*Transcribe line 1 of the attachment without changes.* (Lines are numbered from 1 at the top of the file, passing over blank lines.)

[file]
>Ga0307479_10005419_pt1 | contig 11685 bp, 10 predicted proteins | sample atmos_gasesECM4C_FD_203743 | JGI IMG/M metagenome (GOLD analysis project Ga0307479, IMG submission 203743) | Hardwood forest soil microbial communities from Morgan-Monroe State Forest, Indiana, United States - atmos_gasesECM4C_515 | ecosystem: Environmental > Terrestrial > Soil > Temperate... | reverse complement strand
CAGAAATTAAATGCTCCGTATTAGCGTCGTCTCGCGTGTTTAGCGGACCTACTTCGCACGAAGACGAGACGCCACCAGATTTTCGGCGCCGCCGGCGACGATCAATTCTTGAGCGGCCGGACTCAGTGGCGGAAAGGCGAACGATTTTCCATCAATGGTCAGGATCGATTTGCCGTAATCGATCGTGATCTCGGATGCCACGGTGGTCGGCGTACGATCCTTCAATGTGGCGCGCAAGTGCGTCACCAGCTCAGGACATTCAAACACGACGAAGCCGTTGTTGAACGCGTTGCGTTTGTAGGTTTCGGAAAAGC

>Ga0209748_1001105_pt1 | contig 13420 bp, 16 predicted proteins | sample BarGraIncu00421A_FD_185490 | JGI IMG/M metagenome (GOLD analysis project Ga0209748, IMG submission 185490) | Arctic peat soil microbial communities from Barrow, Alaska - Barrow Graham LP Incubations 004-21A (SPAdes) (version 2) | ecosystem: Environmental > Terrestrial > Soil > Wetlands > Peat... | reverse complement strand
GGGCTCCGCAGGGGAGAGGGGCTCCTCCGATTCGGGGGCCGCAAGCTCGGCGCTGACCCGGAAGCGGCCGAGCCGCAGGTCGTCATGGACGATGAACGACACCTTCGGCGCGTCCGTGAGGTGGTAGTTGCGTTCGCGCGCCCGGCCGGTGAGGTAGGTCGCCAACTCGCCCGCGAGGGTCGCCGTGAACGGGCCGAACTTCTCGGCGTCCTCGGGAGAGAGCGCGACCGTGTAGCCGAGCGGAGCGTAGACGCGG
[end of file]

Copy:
>Ga0307479_10005419_pt1 | contig 11685 bp, 10 predicted proteins | sample atmos_gasesECM4C_FD_203743 | JGI IMG/M metagenome (GOLD analysis project Ga0307479, IMG submission 203743) | Hardwood forest soil microbial communities from Morgan-Monroe State Forest, Indiana, United States - atmos_gasesECM4C_515 | ecosystem: Environmental > Terrestrial > Soil > Temperate... | reverse complement strand